• As Jimmy Butler inherits better teammates, a more direct path to the Finals, and most likely major long-term money, we’ll begin to learn what he was really after.
By Jeremy Woo
November 10, 2018

Jimmy Butler got what he wanted. It took an extra month, four wins and nine losses, and an unprecedented amount of public politicking and passive-aggression. On Saturday, the Timberwolves finally pressed eject. Butler will join the 76ers when the trade is finalized Monday, at a relatively cut-rate price as Robert Covington and Dario Saric go the other way. There will understandably be plenty of spin about trade value and long-term implications, whether Minnesota could have handled things better and whether Philadelphia will be right to hand their new star a fat long-term deal. Expectations have shifted for both sides. But this trade, in keeping with his entire, grating exit, was all about Butler. He wanted it that way.

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We’ll remember Butler’s time in Minnesota not for anything he did on the floor, but for the public manner in which he made his escape. He ensured that everyone knew this was about his feelings, whatever they were. He followed an uncomfortably public display of machismo at preseason practice with a self-engineered media tour. He had turned down a four-year, nine-figure extension over the summer, insisted his stance wasn’t about money, but obliquely made clear he needed to feel needed. Butler returned to recast himself as the tortured hero, attempting to motivate teammates he’d already alienated while paying no mind to the actual health of the organization. Sincere has never felt like the right word.

The digital blitzkrieg of rumors and leaks and quotes as the entire thing unfolded made it hard to separate fact from fiction or pick a side. What could be fairly understood was that Butler’s relationships with Karl-Anthony Towns and Andrew Wiggins, Minnesota’s younger, long-term investments, were fractured. He asked more of them. Butler was so honest about being honest that it muddled his message. Jimmy Butler had to make one thing clear—that Jimmy Butler is only about basketball. No matter what the truth was, this wasn’t going to work. At the end of the day, the situation was irreparable as he made it to be. Timberwolves brass was slow on the uptake, and what direction their season goes from here is hard to say.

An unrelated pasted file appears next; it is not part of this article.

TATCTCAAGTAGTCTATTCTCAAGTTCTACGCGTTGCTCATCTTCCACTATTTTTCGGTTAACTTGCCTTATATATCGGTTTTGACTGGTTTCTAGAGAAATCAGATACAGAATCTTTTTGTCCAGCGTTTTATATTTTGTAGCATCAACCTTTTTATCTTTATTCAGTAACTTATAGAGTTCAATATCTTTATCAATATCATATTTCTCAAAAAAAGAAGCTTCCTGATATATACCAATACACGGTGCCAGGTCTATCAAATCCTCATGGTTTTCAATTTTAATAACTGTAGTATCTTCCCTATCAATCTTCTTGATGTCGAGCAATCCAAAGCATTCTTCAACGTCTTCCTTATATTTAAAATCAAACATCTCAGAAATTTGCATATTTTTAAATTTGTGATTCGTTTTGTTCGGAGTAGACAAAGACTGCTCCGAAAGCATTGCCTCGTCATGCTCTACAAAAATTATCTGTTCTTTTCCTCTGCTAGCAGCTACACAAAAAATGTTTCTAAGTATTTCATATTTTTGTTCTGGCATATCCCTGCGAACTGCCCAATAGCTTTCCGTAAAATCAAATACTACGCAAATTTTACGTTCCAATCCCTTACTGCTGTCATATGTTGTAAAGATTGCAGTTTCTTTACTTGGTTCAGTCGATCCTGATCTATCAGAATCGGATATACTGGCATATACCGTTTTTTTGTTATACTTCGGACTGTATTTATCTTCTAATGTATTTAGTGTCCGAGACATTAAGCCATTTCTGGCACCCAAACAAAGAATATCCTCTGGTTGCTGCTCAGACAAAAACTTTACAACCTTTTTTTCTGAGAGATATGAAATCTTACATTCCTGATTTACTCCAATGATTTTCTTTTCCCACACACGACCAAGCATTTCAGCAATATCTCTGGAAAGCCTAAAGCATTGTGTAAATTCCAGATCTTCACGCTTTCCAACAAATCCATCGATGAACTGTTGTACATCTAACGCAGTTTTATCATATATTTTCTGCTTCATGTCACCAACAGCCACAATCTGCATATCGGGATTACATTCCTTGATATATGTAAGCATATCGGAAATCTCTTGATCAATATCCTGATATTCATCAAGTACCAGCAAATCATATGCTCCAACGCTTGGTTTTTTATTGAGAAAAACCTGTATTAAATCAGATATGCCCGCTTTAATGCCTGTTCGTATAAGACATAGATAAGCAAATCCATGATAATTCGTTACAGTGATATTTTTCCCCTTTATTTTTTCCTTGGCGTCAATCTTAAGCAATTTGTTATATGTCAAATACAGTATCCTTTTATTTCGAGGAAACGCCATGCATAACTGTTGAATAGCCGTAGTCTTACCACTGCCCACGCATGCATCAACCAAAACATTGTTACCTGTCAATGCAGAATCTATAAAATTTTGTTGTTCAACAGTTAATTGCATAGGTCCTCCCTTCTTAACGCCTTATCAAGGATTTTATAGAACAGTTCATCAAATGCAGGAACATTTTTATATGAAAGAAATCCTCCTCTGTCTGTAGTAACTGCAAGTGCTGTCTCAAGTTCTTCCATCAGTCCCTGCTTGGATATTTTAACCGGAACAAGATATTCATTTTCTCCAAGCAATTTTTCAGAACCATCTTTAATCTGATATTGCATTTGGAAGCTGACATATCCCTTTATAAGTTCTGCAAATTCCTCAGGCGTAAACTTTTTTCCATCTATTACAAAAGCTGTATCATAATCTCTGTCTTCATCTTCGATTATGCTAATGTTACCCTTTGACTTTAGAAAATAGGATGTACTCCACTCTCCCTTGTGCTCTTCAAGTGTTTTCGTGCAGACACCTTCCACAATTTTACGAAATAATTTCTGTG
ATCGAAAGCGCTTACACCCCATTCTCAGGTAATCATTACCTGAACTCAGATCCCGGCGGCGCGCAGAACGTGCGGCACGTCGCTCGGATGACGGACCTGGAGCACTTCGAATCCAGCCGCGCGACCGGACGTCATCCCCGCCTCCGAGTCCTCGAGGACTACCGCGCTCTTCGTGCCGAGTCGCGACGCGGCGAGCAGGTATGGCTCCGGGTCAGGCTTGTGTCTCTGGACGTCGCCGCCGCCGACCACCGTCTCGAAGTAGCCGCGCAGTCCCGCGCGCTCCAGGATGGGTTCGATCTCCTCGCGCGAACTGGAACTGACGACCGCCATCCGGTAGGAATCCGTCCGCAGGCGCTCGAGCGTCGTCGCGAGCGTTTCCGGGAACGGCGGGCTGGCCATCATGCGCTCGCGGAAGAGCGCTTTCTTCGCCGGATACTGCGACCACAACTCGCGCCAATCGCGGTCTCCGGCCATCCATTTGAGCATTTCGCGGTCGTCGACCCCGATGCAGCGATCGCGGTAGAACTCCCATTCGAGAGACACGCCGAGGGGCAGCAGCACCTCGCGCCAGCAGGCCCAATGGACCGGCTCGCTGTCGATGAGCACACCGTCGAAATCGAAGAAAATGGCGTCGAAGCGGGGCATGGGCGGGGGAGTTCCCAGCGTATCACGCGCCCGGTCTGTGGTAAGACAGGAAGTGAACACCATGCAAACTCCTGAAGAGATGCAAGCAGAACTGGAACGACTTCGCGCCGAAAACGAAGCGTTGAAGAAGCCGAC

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As Butler packs his bags for Philadelphia, sliding in alongside a new pair of young, gifted stars, we’ll begin to learn what he was really after. He will inherit better teammates, a more direct path to the Finals, and most likely major long-term money. The Sixers had long held designs on bringing in a third elite player to complement Joel Embiid and Ben Simmons, and cut a manageable deal that doesn’t gut the roster. If winning is truly Butler’s top priority, his situation has been enhanced at the surface level as Philly moves into clear contention mode. If he’s ready to shift his whole focus toward competing again, the trade could be massively rewarding for everyone.

Still, there is no avoiding the trails of discord Butler left in Minnesota, and Chicago before it. There is a certain abrasiveness to the way he goes about his business, and it has more often rankled feathers than brought results. You can’t help but feel like his newest situation could be just as combustible. There’s not a more talented trio in the East, but Butler’s confrontational history remains a piece of this puzzle. Take the subdued personalities of Towns and Wiggins and replace them with Embiid and Simmons—outspoken, brash, and fully aware of their own places as rising superstars in the league. It’s certainly possible that the 76ers are flying toward the sun. 

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Maybe Butler is the veteran scorer the Sixers have desperately needed in crunch time. There have been elephants in every room he’s exited; maybe Butler is the elephant. If his pursuit of championship basketball is as single-minded and well-intentioned as he’d have us believe, we’ll soon find out. If things don’t go according to plan, expect Butler to tell us, too.

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